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A Modest Deal: Vladimir Putin's New Détente (Op-Ed)

Kremlin Press Service
Vladimir Frolov

Russian President Vladimir Putin is in deconfliction mode with the West after a wild ride of two and a half years of military and diplomatic tensions.

In a wide ranging policy speech at a biannual meeting of Russian ambassadors on July 1, Putin did not just go through the regular litany of complaints over the West ignoring Russia's interests, NATO expansion, U.S. unilateralism, missile defense and overthrowing regimes in "color revolutions." He eschewed saber-rattling over NATO's decisions to deploy additional forces in the Baltics, called Western countries partners in creating a "broad anti-terrorist front," and emphasized Russia's interest in "close cooperation with the United States on international affairs."

Only two weeks before, at the St. Petersburg International Economic Forum, Putin said Russia accepted the United States as the "only superpower" and wanted to work with it, provided the United States kept its democracy lectures to itself. On a visit to Finland a few days ago, Putin agreed to hold a meeting of the Russia-NATO Council after NATO's Warsaw summit this week, accepted NATO's proposal for preventing military air and sea incidents and instructed Russia's defense minister to fly Russian military planes over the Baltic Sea with their transponders on.

Since early 2016, Putin and other senior Russian officials have been signaling Moscow's interest in de-escalating tensions with the West. They want to normalize relations Moscow views as going back to pre-Crimea, bracketing it out as Russia and the West managed to do after Russia's 2008 war with Georgia, without any rollback of Russian policies to exert control over Ukraine.

Moscow has been taking stock of its forceful policies to reassert Russia's status as a global power and to rollback the expansion of Western institutions into the former Soviet space that Russia views as its rightful sphere of influence. These policies of managed confrontation with the West over Ukraine and later Syria have been widely popular with the domestic audience in Russia — over 60 percent think Russia's foreign policy is successful ?€” and boosted Putin's domestic support to stratospheric levels.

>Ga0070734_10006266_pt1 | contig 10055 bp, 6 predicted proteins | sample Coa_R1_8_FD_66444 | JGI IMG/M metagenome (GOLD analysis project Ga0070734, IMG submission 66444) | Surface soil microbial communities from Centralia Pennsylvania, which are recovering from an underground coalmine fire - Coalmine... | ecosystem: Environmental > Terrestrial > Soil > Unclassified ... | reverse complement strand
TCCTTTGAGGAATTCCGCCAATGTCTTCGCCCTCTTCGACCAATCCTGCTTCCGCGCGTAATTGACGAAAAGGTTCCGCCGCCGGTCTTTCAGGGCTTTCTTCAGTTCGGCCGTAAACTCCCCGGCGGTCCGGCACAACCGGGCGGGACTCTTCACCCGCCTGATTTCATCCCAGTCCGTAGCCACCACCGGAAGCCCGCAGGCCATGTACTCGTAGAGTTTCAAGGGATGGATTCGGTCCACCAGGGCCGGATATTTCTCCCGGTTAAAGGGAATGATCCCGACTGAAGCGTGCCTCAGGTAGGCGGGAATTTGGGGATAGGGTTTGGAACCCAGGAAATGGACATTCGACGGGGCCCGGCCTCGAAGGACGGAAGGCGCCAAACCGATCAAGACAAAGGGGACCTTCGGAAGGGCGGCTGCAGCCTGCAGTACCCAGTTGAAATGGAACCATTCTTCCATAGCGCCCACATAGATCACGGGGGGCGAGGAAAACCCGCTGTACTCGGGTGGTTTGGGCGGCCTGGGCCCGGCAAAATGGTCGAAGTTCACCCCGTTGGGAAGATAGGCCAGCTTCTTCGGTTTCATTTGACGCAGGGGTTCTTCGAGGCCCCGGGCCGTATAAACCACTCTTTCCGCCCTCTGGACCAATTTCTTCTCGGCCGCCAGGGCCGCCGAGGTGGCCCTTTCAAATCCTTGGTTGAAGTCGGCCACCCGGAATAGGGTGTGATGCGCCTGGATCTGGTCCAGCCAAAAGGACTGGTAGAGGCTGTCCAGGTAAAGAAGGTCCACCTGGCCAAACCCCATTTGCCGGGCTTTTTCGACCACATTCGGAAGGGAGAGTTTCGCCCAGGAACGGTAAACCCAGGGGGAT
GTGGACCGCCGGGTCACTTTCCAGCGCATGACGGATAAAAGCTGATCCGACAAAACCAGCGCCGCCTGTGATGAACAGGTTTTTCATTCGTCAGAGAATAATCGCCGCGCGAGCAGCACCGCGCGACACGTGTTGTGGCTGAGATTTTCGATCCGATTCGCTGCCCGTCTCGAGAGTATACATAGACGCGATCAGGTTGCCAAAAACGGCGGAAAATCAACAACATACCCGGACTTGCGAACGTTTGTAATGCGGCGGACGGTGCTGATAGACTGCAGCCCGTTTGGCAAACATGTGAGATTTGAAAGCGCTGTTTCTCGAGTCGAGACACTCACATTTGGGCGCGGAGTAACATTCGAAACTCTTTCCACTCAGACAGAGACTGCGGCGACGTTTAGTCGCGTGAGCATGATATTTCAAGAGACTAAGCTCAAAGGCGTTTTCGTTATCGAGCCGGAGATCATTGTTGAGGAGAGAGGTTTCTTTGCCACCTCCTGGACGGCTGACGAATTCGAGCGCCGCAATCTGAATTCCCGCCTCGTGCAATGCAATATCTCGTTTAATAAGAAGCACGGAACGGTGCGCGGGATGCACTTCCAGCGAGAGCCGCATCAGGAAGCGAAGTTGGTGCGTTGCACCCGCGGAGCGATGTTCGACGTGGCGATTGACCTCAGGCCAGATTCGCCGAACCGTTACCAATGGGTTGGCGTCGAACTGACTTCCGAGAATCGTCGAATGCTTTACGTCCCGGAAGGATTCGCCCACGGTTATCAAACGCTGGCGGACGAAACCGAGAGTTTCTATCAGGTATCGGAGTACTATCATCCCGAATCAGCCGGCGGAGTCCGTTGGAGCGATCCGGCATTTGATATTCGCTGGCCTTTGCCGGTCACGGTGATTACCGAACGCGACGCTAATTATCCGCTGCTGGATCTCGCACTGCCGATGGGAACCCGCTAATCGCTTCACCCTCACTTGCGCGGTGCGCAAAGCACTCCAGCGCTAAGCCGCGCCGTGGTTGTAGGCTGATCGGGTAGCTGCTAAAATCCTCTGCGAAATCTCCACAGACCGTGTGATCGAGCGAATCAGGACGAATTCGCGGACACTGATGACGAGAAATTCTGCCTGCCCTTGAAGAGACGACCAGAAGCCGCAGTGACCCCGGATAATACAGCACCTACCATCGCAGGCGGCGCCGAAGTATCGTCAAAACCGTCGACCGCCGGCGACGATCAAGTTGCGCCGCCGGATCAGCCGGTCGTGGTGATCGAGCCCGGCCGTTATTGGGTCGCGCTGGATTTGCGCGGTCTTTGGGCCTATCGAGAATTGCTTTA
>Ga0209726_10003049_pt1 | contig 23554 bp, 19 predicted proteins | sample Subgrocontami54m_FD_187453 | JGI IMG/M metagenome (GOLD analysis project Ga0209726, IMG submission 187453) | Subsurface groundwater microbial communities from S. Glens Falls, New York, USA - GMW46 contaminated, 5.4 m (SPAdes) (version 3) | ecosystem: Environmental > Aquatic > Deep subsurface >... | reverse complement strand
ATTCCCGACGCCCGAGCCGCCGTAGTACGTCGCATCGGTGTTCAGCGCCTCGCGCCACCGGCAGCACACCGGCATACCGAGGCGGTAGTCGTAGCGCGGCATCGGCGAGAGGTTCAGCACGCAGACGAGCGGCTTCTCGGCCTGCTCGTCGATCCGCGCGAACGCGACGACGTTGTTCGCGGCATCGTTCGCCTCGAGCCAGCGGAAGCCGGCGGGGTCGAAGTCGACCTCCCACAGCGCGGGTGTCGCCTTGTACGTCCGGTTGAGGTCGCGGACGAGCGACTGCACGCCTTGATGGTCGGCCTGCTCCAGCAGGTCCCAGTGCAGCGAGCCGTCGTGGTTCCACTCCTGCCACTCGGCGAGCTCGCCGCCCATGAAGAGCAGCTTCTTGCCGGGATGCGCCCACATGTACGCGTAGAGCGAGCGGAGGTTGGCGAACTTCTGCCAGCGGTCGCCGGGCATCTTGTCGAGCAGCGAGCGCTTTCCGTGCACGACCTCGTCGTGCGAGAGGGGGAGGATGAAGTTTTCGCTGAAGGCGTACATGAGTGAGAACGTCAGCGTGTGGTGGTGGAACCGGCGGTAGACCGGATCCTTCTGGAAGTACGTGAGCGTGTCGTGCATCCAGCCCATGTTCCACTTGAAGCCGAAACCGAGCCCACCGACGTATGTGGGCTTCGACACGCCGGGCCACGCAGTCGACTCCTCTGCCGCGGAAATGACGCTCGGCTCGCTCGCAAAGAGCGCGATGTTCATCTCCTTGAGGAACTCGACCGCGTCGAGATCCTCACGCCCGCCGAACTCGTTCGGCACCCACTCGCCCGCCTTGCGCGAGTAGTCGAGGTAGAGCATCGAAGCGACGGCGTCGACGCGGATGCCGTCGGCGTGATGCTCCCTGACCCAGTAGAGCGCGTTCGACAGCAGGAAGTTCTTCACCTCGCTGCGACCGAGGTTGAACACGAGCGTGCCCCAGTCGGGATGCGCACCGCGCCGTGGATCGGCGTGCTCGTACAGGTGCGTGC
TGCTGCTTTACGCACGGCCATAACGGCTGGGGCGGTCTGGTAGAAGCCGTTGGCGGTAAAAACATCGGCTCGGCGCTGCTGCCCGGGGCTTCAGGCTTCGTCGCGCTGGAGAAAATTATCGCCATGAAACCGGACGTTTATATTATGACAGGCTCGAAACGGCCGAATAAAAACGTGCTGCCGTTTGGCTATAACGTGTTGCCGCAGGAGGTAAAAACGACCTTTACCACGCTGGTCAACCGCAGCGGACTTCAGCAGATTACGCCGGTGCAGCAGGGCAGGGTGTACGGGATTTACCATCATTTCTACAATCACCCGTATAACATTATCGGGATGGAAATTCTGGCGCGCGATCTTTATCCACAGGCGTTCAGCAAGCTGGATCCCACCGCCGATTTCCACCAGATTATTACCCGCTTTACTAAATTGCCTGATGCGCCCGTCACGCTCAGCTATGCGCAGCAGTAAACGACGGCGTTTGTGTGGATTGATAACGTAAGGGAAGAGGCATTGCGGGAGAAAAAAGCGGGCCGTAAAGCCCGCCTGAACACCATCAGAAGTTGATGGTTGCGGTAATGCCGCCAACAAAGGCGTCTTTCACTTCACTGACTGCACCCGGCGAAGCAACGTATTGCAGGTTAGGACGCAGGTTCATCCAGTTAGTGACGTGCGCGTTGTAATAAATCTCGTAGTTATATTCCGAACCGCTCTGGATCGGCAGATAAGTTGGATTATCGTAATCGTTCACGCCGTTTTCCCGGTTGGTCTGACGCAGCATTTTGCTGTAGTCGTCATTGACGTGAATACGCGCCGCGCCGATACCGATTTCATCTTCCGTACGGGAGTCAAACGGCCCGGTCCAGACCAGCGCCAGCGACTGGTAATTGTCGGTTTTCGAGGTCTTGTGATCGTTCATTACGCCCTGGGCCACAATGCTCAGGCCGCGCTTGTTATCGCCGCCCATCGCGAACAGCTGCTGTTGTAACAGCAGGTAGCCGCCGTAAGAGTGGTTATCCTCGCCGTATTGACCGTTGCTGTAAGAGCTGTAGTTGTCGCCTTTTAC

Yet, actual policy results have been somewhat underwhelming. Moscow has proven its ability to wreck Ukraine to prevent it from joining Western alliances. But the costs have been enormous both in terms of Western economic sanctions, diplomatic isolation and a ruined relationship with a close neighbor. Yet, the West has refused to recognize Russia's sphere of influence and has ignored calls to flesh out a new Yalta agreement on the post-Cold War settlement. Moscow's military position with regard to the West has actually deteriorated as NATO began applying the worst-case assumptions to Moscow's irresponsible saber-rattling and unpredictable behavior and began planning for additional troop deployments, a race Moscow could not win. The policy of aggressively deterring the United States and NATO was fast approaching a point of diminishing returns.

Russia has weathered the sanctions' impact and its economy did not collapse. But the sanctions have been limited and it became clear that a more forceful Western response, like bans on exports to the EU and the suspension of SWIFT transactions could have resulted in a devastating blow to Russia's economy, while a pivot to Asia proved harder to achieve.

Moscow's daring military intervention in Syria in 2015 succeeded in piercing Russia's isolation over Ukraine and was somewhat breathtakingly hailed as the country's ascension to the elite club on a par with the United States, capable of deploying military force abroad to affect political outcomes. Russia may have rescued Syrian President Bashar Assad's regime from a military defeat, but its investment of blood and treasure has bought it only more Assad and some limited cooperation with the United States. Now, almost a year after its intervention, Moscow is still stuck in Syria and is on the verge of owning its mess of a civil war ?€” Iran is sharing in this investment. It desperately needs a political exit to declare victory and go home, but that could only be engineered through cooperation with the United States, Turkey (hence the latest rapprochement) and Saudi Arabia.

Vladimir Frolov is a political analyst.? 

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